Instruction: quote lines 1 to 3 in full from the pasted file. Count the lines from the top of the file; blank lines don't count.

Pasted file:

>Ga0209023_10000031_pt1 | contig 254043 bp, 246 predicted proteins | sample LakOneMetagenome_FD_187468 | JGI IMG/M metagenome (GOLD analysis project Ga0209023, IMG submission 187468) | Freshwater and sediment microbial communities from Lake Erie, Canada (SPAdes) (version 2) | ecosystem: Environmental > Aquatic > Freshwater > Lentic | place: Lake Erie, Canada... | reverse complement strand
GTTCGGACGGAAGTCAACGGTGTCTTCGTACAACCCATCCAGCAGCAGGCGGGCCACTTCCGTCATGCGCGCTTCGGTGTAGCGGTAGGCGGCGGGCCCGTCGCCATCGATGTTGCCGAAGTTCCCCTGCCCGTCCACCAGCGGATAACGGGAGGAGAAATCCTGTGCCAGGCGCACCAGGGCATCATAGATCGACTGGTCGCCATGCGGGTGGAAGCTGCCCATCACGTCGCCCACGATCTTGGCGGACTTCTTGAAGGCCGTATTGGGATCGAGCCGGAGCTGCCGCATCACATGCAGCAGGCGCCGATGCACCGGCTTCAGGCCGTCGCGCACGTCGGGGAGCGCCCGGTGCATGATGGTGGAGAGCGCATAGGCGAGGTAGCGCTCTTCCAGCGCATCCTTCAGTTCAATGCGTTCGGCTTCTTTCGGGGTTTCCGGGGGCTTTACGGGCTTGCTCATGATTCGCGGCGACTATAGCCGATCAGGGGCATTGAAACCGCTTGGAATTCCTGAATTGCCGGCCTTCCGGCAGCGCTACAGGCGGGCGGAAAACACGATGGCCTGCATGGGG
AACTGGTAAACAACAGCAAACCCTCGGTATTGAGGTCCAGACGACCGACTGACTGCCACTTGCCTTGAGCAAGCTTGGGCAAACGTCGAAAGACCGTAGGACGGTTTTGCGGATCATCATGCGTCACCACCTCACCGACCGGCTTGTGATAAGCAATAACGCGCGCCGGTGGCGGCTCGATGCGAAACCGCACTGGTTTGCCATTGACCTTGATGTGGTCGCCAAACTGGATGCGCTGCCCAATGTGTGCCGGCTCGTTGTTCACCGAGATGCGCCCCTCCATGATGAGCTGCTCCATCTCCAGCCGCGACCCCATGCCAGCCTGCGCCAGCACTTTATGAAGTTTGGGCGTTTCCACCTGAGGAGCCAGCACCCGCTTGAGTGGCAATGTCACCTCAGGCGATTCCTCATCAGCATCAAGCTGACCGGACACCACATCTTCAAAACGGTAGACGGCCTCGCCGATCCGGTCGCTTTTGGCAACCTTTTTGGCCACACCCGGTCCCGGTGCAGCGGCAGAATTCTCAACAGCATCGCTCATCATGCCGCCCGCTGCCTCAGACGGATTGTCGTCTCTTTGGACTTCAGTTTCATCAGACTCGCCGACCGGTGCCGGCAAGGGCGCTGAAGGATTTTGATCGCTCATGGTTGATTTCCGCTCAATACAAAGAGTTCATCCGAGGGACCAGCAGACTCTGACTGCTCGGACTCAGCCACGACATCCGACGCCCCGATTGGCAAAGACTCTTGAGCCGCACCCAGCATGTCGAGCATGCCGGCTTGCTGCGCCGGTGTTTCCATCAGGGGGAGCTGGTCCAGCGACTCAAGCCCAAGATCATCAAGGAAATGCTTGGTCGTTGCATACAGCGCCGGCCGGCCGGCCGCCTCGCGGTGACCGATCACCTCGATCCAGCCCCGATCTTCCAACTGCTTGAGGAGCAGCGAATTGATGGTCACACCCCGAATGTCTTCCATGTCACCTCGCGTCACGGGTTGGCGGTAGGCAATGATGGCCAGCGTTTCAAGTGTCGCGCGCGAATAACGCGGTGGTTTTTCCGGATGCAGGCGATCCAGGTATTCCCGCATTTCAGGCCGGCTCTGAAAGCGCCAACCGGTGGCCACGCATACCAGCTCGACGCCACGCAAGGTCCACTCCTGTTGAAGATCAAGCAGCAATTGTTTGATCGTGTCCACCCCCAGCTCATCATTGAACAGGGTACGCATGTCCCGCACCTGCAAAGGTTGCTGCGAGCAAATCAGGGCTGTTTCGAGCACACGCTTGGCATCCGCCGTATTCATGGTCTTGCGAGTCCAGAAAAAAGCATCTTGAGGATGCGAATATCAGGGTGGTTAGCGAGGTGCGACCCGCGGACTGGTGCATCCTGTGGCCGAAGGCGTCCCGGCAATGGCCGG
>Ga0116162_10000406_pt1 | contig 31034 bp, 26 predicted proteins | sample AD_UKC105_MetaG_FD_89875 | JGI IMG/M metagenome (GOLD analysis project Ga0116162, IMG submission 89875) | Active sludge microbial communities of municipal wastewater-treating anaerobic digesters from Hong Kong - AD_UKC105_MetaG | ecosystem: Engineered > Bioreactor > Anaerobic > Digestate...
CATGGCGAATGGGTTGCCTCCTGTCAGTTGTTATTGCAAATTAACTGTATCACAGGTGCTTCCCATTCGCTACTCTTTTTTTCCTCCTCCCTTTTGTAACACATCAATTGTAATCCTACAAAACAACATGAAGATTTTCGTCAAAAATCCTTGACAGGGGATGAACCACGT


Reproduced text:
>Ga0209023_10000031_pt1 | contig 254043 bp, 246 predicted proteins | sample LakOneMetagenome_FD_187468 | JGI IMG/M metagenome (GOLD analysis project Ga0209023, IMG submission 187468) | Freshwater and sediment microbial communities from Lake Erie, Canada (SPAdes) (version 2) | ecosystem: Environmental > Aquatic > Freshwater > Lentic | place: Lake Erie, Canada... | reverse complement strand
GTTCGGACGGAAGTCAACGGTGTCTTCGTACAACCCATCCAGCAGCAGGCGGGCCACTTCCGTCATGCGCGCTTCGGTGTAGCGGTAGGCGGCGGGCCCGTCGCCATCGATGTTGCCGAAGTTCCCCTGCCCGTCCACCAGCGGATAACGGGAGGAGAAATCCTGTGCCAGGCGCACCAGGGCATCATAGATCGACTGGTCGCCATGCGGGTGGAAGCTGCCCATCACGTCGCCCACGATCTTGGCGGACTTCTTGAAGGCCGTATTGGGATCGAGCCGGAGCTGCCGCATCACATGCAGCAGGCGCCGATGCACCGGCTTCAGGCCGTCGCGCACGTCGGGGAGCGCCCGGTGCATGATGGTGGAGAGCGCATAGGCGAGGTAGCGCTCTTCCAGCGCATCCTTCAGTTCAATGCGTTCGGCTTCTTTCGGGGTTTCCGGGGGCTTTACGGGCTTGCTCATGATTCGCGGCGACTATAGCCGATCAGGGGCATTGAAACCGCTTGGAATTCCTGAATTGCCGGCCTTCCGGCAGCGCTACAGGCGGGCGGAAAACACGATGGCCTGCATGGGG
AACTGGTAAACAACAGCAAACCCTCGGTATTGAGGTCCAGACGACCGACTGACTGCCACTTGCCTTGAGCAAGCTTGGGCAAACGTCGAAAGACCGTAGGACGGTTTTGCGGATCATCATGCGTCACCACCTCACCGACCGGCTTGTGATAAGCAATAACGCGCGCCGGTGGCGGCTCGATGCGAAACCGCACTGGTTTGCCATTGACCTTGATGTGGTCGCCAAACTGGATGCGCTGCCCAATGTGTGCCGGCTCGTTGTTCACCGAGATGCGCCCCTCCATGATGAGCTGCTCCATCTCCAGCCGCGACCCCATGCCAGCCTGCGCCAGCACTTTATGAAGTTTGGGCGTTTCCACCTGAGGAGCCAGCACCCGCTTGAGTGGCAATGTCACCTCAGGCGATTCCTCATCAGCATCAAGCTGACCGGACACCACATCTTCAAAACGGTAGACGGCCTCGCCGATCCGGTCGCTTTTGGCAACCTTTTTGGCCACACCCGGTCCCGGTGCAGCGGCAGAATTCTCAACAGCATCGCTCATCATGCCGCCCGCTGCCTCAGACGGATTGTCGTCTCTTTGGACTTCAGTTTCATCAGACTCGCCGACCGGTGCCGGCAAGGGCGCTGAAGGATTTTGATCGCTCATGGTTGATTTCCGCTCAATACAAAGAGTTCATCCGAGGGACCAGCAGACTCTGACTGCTCGGACTCAGCCACGACATCCGACGCCCCGATTGGCAAAGACTCTTGAGCCGCACCCAGCATGTCGAGCATGCCGGCTTGCTGCGCCGGTGTTTCCATCAGGGGGAGCTGGTCCAGCGACTCAAGCCCAAGATCATCAAGGAAATGCTTGGTCGTTGCATACAGCGCCGGCCGGCCGGCCGCCTCGCGGTGACCGATCACCTCGATCCAGCCCCGATCTTCCAACTGCTTGAGGAGCAGCGAATTGATGGTCACACCCCGAATGTCTTCCATGTCACCTCGCGTCACGGGTTGGCGGTAGGCAATGATGGCCAGCGTTTCAAGTGTCGCGCGCGAATAACGCGGTGGTTTTTCCGGATGCAGGCGATCCAGGTATTCCCGCATTTCAGGCCGGCTCTGAAAGCGCCAACCGGTGGCCACGCATACCAGCTCGACGCCACGCAAGGTCCACTCCTGTTGAAGATCAAGCAGCAATTGTTTGATCGTGTCCACCCCCAGCTCATCATTGAACAGGGTACGCATGTCCCGCACCTGCAAAGGTTGCTGCGAGCAAATCAGGGCTGTTTCGAGCACACGCTTGGCATCCGCCGTATTCATGGTCTTGCGAGTCCAGAAAAAAGCATCTTGAGGATGCGAATATCAGGGTGGTTAGCGAGGTGCGACCCGCGGACTGGTGCATCCTGTGGCCGAAGGCGTCCCGGCAATGGCCGG